Fly commercial BlackSky satellite imagery with Rocket Lab – Spaceflight Now

Rocket Lab’s Electron pilot travels the night sky over New Zealand with two BlackSky satellite satellites. Available: Rocket Lab / Joseph Baxter

Two microsatellites for BlackSky were launched on Saturday from New Zealand, flying a Rocket Lab launch vehicle into orbit to join fleets of commercial eyes providing images to military users and personnel. civil user.

The twin photo shoots were released from the Rocket Lab space station on Mahia Peninsula, located on New Zealand’s North Island, at 8:41:38 am EDT (1241: 38 GMT) Saturday. Liftoff at 1:41 am local time Sunday in New Zealand.

Launching more than 50,000 pounds of crust, the 60-foot (18-meter) Electron rocket was launched eastward over the Pacific Ocean, flying through the clouds before ascending. in the stratosphere and melts its primary stimulus.

A high -powered engine was set on fire for seven minutes to put the BlackSky satellites into vehicle orbit. Later, the spacecraft released its thruster to reach the orbit the missionary had planned about 267 miles (430 kilometers) above Earth, before launching the BlackSky satellites. .

The aircraft, each with the size of a small ice box, were mounted one on top of the other for release, which was secured in a double -charge exchange arrangement. The upper satellite is released first, and after the transmitter is disconnected, then the satellite is released at the lower level.

A member of the Rocket Lab advertising team on mission navigation in Auckland, New Zealand, reported “missionary success” after telemetry confirmed the separation of the two BlackSky satellites.

“Hello and welcome back to the sky, BlackSky,” said Peter Beck, founder and CEO of Rocket Lab. “Past missions for BlackSky highlight the benefits of a dedicated platform at Electron: increased constellation, streamlined access to the sky, and faster delivery of global data to customers. BlackSky. Rocket Lab is proud to play its part. “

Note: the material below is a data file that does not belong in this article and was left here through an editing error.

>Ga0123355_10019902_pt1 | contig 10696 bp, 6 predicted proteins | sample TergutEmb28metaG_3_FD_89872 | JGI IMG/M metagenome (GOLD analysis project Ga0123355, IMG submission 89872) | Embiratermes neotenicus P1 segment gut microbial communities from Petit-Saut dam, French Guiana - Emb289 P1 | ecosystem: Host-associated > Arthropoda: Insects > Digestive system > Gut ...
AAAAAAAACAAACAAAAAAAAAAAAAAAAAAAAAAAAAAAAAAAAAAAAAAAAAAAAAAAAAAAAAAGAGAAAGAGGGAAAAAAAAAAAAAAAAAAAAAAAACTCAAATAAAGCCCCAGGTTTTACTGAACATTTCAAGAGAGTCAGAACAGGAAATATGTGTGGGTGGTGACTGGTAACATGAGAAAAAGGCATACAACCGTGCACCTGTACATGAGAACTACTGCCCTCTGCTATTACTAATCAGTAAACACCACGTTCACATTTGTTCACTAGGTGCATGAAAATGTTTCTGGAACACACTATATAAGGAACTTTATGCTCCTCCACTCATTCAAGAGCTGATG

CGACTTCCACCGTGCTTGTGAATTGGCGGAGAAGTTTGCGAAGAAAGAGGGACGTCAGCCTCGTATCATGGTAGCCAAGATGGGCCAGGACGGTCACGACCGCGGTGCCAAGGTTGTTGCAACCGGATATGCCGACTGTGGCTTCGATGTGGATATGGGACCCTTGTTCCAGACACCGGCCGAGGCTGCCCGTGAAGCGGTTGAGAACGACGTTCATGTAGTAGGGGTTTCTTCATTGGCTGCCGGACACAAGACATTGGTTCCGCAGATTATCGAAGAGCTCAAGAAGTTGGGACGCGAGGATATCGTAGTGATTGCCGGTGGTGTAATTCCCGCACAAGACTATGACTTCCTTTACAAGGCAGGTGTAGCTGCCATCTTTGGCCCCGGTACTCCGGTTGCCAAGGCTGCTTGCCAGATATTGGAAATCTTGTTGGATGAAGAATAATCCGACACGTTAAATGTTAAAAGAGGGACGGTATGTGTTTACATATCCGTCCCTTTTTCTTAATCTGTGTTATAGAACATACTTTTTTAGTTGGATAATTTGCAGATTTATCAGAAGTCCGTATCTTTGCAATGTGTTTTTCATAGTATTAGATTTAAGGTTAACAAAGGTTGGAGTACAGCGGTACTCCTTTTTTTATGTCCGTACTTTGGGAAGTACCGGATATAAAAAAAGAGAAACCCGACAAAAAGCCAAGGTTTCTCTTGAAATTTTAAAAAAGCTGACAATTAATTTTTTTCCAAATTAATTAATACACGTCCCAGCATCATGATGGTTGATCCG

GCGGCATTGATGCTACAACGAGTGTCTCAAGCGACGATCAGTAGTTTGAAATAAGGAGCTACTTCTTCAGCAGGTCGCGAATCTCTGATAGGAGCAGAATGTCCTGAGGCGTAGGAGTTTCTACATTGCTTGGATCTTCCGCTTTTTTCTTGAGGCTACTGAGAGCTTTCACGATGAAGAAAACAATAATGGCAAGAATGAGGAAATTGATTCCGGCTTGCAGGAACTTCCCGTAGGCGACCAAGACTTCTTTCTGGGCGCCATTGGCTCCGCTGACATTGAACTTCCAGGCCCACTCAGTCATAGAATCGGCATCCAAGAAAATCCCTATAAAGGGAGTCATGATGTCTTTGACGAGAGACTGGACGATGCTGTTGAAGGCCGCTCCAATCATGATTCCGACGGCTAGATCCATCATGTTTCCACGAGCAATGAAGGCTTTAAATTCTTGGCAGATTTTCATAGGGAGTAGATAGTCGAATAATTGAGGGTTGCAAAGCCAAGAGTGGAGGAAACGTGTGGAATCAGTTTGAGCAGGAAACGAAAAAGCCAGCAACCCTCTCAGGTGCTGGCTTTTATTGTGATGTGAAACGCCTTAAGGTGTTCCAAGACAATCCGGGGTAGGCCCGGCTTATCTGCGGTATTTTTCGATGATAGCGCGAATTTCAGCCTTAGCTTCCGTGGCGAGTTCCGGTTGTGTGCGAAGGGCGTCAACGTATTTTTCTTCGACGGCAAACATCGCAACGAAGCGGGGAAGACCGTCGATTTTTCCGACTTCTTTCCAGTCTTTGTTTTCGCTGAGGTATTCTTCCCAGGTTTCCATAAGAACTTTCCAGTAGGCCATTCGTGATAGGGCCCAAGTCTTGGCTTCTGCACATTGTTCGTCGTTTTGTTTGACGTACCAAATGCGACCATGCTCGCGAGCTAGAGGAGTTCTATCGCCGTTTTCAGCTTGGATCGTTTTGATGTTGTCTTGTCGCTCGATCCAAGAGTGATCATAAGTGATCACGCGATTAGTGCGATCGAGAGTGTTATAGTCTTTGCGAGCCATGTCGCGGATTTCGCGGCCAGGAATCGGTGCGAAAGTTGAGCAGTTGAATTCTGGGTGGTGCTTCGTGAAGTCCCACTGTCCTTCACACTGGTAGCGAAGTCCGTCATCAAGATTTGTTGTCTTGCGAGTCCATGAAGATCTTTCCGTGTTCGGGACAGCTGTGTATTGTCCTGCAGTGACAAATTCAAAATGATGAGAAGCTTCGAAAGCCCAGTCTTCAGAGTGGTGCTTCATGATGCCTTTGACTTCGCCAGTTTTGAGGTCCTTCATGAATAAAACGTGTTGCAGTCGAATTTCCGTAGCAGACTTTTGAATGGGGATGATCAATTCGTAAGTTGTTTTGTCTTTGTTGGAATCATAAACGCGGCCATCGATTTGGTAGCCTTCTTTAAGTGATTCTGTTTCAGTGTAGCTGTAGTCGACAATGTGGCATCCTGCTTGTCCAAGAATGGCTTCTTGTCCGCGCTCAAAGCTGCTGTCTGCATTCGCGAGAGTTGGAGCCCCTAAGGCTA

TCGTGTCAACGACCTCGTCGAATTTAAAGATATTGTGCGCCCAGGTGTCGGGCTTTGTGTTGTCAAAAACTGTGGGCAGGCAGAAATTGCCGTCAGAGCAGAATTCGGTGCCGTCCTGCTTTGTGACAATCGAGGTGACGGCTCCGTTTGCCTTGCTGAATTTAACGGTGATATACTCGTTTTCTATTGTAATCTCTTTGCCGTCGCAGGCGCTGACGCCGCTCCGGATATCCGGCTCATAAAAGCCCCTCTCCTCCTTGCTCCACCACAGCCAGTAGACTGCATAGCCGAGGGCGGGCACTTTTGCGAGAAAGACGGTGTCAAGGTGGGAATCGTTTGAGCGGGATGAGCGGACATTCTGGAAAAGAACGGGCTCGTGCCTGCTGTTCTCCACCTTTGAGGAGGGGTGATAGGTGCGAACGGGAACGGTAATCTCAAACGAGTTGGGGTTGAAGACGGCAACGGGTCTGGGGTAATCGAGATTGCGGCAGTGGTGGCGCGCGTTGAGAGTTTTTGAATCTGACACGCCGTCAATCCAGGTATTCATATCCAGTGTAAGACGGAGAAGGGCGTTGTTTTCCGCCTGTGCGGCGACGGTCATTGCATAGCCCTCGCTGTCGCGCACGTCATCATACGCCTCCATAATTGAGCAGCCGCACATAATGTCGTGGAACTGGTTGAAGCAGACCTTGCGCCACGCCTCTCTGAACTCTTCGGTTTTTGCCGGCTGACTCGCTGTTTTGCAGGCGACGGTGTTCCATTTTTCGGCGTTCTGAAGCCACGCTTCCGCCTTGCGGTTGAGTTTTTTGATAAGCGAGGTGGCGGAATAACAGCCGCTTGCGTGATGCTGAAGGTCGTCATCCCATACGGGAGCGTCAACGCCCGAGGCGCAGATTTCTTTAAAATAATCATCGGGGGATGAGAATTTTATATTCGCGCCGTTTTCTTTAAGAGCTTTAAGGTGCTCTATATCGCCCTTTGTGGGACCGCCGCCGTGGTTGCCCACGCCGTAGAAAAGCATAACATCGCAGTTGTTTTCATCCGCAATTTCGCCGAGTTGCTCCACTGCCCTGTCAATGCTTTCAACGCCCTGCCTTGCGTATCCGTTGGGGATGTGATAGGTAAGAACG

Rocket Lab and BlackSky announced a public advertising agreement last year. The mission on Saturday is the fourth of Rocket Lab’s dedicated mission for BlackSky, which will each carry two satellites to a setting created by Spaceflight’s small satellite broadcast provider.

Another dedicated announcement for BlackSky will be in the Rocket Lab program later this year, bringing two more satellites into orbit.

“The release of these two new satellites will enhance our offering to customers,” said Nick Merski, CEO of BlackSky. “We continue to build on our critical intelligence as we expand our constellation, ensure the industry and our government customers are aware of the changes in the future. great to them. “

The release was delayed for reasons not known more than a year ago at BlackSky’s request. Rocket Lab finishes its course and starts another mission Feb. 28. The release on Saturday is the second Rocket Lab launch of the year.

Global companies have combined a BlackSky satellite with Rocket Lab’s kick -off platform in New Zealand. Available: Rocket Lab

The weight of each BlackSky satellite is about 121 pounds (55 kilograms). The satellites are built by LeoStella, a joint venture between BkackSky and Thales Alenia Space, a major European satellite operator. LeoStella’s factory is located in Tukwila, Washington, downtown Seattle.

BlackSky, with offices in Seattle and Herndon, Virginia, deploys small, remote -controlled fleets to provide high -quality global images to consumers and the government.

A major customer for BlackSky, with offices near Seattle and in Washington, DC, metro area, is the U.S. military and intelligence offices. BlackSky has agreed to sell commercial images to NASA, the National Reconnaissance Office and the National Geospatial-Intelligence Agency.

BlackSky said early Saturday it had expanded the company’s fleet to 14 satellites.

Email the author.

Follow Stephen Clark on Twitter: @ StephenClark1.

Related Posts

Leave a Reply

Your email address will not be published.